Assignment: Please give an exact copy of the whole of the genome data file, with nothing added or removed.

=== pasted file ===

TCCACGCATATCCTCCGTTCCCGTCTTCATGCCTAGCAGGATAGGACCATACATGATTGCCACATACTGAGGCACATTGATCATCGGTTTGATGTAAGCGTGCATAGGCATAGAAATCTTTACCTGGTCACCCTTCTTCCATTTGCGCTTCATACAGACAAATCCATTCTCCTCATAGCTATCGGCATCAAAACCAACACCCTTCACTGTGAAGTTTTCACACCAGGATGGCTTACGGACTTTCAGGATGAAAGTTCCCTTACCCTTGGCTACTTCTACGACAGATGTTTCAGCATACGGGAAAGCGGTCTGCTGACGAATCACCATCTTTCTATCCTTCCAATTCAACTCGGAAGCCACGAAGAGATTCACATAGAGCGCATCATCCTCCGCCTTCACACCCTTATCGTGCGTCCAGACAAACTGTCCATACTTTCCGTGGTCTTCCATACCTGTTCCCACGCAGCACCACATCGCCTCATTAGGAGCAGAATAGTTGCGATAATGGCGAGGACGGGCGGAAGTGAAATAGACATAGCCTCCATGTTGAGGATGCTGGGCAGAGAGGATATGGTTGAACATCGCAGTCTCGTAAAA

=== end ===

TCCACGCATATCCTCCGTTCCCGTCTTCATGCCTAGCAGGATAGGACCATACATGATTGCCACATACTGAGGCACATTGATCATCGGTTTGATGTAAGCGTGCATAGGCATAGAAATCTTTACCTGGTCACCCTTCTTCCATTTGCGCTTCATACAGACAAATCCATTCTCCTCATAGCTATCGGCATCAAAACCAACACCCTTCACTGTGAAGTTTTCACACCAGGATGGCTTACGGACTTTCAGGATGAAAGTTCCCTTACCCTTGGCTACTTCTACGACAGATGTTTCAGCATACGGGAAAGCGGTCTGCTGACGAATCACCATCTTTCTATCCTTCCAATTCAACTCGGAAGCCACGAAGAGATTCACATAGAGCGCATCATCCTCCGCCTTCACACCCTTATCGTGCGTCCAGACAAACTGTCCATACTTTCCGTGGTCTTCCATACCTGTTCCCACGCAGCACCACATCGCCTCATTAGGAGCAGAATAGTTGCGATAATGGCGAGGACGGGCGGAAGTGAAATAGACATAGCCTCCATGTTGAGGATGCTGGGCAGAGAGGATATGGTTGAACATCGCAGTCTCGTAAAA